A reflective early years learning environment is not only conducive to achievement, but it is also required by the EYPS and the EYFS. Cathy Williamson describes how a pre-school aimed to create one as part of a school action research project
St Joseph’s Pre-school, based within an increasingly diverse socio-economic community in the suburbs of Bristol, is a busy voluntary-sector group operating in a church hall, where equipment and resources have to be set up and packed away every day. It has expanded over several years – from three pre-school sessions a week ,to nine sessions plus lunch clubs, a toddler group and two ‘drop in’ sessions – and now serves the needs of more than 50 families.
Over the past 15 years, the staff team has striven to keep up with developments in the early years sector. The centre manager has recently gained Early Years Professional Status and of the six other staff, all but one are qualified to Level 3 and one is also currently working towards a Level 5 foundation degree. Most staff work part-time but their commitment and enthusiasm has been crucial in creating a learning environment that offers children the best opportunities available.
Fulfilling statutory requirements
Standard 22 of the requirements for Early Years Professional Status (EYPS) states that practitioners need to ‘give constructive and sensitive feedback to help children understand what they have achieved and think about what they need to do next and… to think about, evaluate and improve on their own performance.’ (CWDC, 2006, p10).
It is also a requirement of the Early Years Foundation Stage (EYFS), under Personal, Social and Emotional Development, that we help children to ‘know themselves and what they can do’ (DfES, 2007, p22). The EYFS Profile also highlights that ‘the importance of involving children in the assessment process is to enable them to develop their ability to express preferences and make choices, begin to understand that their views are respected and develop as autonomous learners’ (QCA, 2003, p103).
These are all worthy expectations, but staff often need practical examples of how to achieve them.
Engaging in an action research project
While studying for a foundation degree, the manager of St Joseph’s Pre-School had been influenced by the child-centred teaching ideas that had originated in Reggio Emilia in Italy, and by the ‘Te Whariki’ approach from New Zealand. These were a source of inspiration that challenged thinking and practice in the setting. Initially, the manager modelled the implementation of some of the ideas herself, while making gradual changes to the pre-school’s planning, assessment and documentation systems, as well as to the environment and the daily routine offered.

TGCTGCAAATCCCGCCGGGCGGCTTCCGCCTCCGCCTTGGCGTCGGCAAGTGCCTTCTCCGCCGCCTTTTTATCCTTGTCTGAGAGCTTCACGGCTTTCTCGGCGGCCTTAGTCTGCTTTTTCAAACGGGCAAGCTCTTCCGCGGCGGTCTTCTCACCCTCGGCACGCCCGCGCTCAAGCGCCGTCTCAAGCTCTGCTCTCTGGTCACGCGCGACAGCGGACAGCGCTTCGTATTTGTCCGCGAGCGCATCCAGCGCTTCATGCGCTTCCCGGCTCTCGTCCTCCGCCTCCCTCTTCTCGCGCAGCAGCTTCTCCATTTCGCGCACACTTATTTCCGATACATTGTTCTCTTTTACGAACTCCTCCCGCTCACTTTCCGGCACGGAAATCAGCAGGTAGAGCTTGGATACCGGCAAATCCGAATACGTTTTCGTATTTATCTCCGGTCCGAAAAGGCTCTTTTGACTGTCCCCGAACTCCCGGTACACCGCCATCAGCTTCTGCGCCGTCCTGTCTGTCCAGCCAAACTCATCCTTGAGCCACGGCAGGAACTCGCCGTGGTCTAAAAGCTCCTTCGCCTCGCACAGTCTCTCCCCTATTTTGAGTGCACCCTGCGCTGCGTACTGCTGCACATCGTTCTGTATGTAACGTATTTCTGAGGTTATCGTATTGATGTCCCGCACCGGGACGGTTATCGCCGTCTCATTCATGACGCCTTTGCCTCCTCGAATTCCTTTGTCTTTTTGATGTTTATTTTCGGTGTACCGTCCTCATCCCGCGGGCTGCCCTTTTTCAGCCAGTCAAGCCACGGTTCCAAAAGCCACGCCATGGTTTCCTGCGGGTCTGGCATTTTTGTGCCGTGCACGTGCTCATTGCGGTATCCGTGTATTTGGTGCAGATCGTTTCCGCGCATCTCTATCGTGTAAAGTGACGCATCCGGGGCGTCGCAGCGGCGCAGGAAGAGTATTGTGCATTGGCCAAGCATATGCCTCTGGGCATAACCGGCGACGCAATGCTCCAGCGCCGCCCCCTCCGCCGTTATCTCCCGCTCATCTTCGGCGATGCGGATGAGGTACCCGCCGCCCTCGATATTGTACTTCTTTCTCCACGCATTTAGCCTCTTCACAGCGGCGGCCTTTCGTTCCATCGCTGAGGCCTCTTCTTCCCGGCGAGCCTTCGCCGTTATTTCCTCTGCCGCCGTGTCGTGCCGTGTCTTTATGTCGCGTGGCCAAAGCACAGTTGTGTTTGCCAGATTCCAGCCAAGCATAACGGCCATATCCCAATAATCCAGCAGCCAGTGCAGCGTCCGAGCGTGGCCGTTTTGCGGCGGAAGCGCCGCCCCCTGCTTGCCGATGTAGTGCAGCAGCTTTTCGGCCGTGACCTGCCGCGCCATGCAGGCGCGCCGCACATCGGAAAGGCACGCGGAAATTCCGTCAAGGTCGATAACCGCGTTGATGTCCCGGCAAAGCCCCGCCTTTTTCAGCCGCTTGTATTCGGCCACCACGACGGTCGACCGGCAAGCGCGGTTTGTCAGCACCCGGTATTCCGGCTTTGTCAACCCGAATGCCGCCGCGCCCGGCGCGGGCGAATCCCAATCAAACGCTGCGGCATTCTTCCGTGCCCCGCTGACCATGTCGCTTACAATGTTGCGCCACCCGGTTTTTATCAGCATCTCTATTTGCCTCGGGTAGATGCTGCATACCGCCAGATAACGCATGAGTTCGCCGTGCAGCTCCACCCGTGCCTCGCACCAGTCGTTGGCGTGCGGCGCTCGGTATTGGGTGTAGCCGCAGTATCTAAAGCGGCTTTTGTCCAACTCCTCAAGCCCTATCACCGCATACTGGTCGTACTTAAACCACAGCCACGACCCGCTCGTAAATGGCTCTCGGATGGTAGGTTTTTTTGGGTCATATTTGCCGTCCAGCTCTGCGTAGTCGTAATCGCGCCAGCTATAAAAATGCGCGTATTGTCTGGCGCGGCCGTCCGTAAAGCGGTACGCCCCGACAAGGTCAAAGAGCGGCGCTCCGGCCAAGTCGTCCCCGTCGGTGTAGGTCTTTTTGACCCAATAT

Action research, through funding from the Children’s Workforce Development Council (CWDC) Practitioner Led Research Programme, then proved to be the ideal tool to help shape and develop practice in an involving, democratic way, by encouraging self-reflection and evaluation from the staff. This approach, combined with the reflective self-evaluation framework provided by the Bristol Standard (2000), enabled the creation of an environment in which the potential and capabilities of each individual child would be recognised and nourished. At the same time, the successes of the staff team were acknowledged and affirmed, building confidence and further commitment from everyone involved.
The aim of the action research was to develop practical ideas and opportunities to help young children to reflect more on their learning, and to contribute actively to what they wanted to do next to enhance their learning. To achieve this, it was intended that the opportunities and resources provided through a more ‘enabling environment’ would also help to provoke and stimulate the children’s interests and create a learning atmosphere where exploration, sustained shared thinking, and problem-solving could become commonplace.
The new EYFS framework emphasises the importance of children’s dispositions and attitudes, defining them as being ‘about how children become interested, excited and motivated about their learning’ (DfES, 2007).This fitted well with the setting’s recent adoption of the ‘Learning Stories’ format (Carr, 2001) for observations, which focus on dispositions as a way of recording children’s learning.
At the same time, the use of ‘project work’ was promoted to help children explore and experiment within their fields of interest in more depth. Children were also encouraged to start to document their discoveries and learning for themselves using video and other ICT equipment. This was supplemented with further video recordings made by staff, plus the ‘Learning Story’ observations. The video and photographic evidence provided opportunities to revisit activities and record the children’s reflections on them through ‘the child’s voice’ – sometimes quite different to the previously anticipated outcomes.